I suspect there may be a meta-theorem that says that (if not all, then at least most) "interesting or useful" partitions of a group $G$ arise in the following way. Take a group $H$ and let $H$ act on $G$ in some "interesting or useful" way. Then take the orbits of the action of $H$ on $G$ for your partition.
For example, the conjugacy classes of $G$ arise as the orbits of the action of the inner automorphism group of $G$ on $G$. This can be generalised by considering other subgroups of the automorphism group of $G$ (notably, the full automorphism group). If the group $G$ has additional structure (say, a group topology or an invariant measure), then one can consider just automorphisms that preserve that structure.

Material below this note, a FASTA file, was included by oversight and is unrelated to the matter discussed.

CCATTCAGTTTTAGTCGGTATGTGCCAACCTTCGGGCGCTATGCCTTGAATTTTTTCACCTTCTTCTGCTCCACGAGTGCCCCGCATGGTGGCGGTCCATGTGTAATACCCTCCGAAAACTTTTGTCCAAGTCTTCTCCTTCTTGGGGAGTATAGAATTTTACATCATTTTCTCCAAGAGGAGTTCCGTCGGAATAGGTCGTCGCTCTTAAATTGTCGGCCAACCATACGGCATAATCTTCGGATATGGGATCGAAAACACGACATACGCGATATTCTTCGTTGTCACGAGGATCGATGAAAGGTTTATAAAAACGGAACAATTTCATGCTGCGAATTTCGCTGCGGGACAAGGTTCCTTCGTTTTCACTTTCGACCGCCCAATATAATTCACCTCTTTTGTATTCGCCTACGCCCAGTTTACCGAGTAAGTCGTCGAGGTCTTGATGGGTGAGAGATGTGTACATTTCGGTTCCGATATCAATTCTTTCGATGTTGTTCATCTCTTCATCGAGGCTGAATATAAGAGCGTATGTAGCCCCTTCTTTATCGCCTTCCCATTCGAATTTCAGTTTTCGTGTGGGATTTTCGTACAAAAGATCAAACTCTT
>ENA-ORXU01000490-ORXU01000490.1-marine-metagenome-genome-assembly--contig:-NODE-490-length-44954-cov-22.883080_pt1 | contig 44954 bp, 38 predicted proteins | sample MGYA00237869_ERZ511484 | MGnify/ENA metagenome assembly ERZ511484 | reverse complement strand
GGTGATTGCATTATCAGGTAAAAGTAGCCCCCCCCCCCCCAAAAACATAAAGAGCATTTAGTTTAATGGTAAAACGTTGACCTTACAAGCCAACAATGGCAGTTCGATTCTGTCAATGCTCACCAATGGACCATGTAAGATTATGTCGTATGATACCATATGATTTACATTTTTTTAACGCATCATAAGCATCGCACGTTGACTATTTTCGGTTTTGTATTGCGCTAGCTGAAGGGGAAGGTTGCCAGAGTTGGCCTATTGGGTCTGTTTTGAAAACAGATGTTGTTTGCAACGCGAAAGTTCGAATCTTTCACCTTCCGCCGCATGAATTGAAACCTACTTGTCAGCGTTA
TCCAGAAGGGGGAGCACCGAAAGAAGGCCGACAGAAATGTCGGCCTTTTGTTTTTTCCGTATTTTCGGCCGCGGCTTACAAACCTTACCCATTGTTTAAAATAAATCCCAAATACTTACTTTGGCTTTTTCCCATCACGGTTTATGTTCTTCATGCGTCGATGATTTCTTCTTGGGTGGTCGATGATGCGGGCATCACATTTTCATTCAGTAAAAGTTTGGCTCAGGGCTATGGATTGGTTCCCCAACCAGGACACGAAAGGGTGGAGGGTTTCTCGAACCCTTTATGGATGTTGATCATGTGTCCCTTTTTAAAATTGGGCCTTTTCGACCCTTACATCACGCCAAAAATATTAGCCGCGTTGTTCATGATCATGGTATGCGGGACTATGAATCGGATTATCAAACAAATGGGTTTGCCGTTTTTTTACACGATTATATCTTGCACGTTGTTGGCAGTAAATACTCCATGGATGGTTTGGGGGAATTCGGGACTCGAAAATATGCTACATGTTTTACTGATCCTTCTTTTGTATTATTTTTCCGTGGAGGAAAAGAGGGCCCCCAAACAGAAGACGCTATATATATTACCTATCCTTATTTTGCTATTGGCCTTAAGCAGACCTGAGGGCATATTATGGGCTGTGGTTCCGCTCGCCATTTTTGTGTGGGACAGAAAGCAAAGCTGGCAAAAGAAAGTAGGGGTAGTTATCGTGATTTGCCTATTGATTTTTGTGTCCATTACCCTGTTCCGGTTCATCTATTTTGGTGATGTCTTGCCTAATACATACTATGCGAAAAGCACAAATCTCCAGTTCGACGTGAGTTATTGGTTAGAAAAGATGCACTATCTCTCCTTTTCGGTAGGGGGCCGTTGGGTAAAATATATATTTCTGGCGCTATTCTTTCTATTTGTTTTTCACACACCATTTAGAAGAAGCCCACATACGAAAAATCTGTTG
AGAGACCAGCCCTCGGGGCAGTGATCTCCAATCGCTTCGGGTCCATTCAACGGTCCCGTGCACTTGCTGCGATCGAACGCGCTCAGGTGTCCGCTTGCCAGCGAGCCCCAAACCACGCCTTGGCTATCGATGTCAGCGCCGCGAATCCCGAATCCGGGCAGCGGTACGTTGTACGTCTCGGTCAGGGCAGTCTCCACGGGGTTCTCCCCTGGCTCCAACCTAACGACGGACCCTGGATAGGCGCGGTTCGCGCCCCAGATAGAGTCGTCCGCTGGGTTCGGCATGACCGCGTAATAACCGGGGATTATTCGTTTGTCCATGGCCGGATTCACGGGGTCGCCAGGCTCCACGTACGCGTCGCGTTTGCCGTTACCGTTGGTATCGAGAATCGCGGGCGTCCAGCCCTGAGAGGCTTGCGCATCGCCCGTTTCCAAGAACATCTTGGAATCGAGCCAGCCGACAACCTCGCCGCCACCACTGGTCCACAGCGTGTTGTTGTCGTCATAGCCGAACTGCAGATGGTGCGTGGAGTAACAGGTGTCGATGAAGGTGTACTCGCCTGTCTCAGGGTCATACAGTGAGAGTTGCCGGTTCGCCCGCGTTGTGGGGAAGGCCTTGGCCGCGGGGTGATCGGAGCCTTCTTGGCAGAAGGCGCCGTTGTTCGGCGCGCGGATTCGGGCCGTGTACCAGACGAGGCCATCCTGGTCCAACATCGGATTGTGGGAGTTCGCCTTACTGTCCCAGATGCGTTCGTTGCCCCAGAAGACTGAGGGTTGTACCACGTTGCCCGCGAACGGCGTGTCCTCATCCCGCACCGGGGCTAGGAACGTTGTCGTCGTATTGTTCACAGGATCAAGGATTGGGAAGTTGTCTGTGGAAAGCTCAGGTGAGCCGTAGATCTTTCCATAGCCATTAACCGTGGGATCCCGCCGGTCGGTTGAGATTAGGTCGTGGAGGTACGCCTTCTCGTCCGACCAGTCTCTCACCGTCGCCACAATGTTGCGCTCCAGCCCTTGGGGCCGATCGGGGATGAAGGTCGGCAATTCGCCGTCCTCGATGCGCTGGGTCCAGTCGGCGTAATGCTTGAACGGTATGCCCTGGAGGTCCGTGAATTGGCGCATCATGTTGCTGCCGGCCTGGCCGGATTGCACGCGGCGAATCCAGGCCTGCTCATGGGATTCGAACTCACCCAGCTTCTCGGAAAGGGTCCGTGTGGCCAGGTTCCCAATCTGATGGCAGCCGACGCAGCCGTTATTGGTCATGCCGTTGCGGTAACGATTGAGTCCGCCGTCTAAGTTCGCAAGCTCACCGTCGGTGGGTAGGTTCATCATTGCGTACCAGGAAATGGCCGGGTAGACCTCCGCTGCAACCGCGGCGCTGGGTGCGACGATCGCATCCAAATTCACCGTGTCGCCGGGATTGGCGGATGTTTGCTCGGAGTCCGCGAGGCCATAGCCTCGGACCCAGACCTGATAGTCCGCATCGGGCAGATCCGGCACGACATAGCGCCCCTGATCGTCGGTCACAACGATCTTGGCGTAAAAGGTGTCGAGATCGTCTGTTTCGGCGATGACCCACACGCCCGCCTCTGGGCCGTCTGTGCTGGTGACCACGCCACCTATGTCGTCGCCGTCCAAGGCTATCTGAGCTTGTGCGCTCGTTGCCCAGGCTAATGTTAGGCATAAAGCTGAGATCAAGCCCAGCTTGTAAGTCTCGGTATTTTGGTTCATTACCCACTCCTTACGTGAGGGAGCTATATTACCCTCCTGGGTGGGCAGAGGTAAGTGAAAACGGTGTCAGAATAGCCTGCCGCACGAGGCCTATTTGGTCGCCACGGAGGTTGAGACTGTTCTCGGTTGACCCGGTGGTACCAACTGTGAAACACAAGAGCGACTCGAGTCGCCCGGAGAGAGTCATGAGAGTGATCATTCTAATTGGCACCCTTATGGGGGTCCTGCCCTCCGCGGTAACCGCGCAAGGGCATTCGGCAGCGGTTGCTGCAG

The cosets of a subgroup $H$ of $G$ arise as the orbits of the action of $H$ on $G$ by (left or right) multiplication.
The twisted conjugacy classes mentioned in the answer by @TastyRomeo arise from a twisted conjugacy action.
The partition mentioned by @Max in a comment comes from an action of a cyclic group of order $2$ acting by inversion on the group.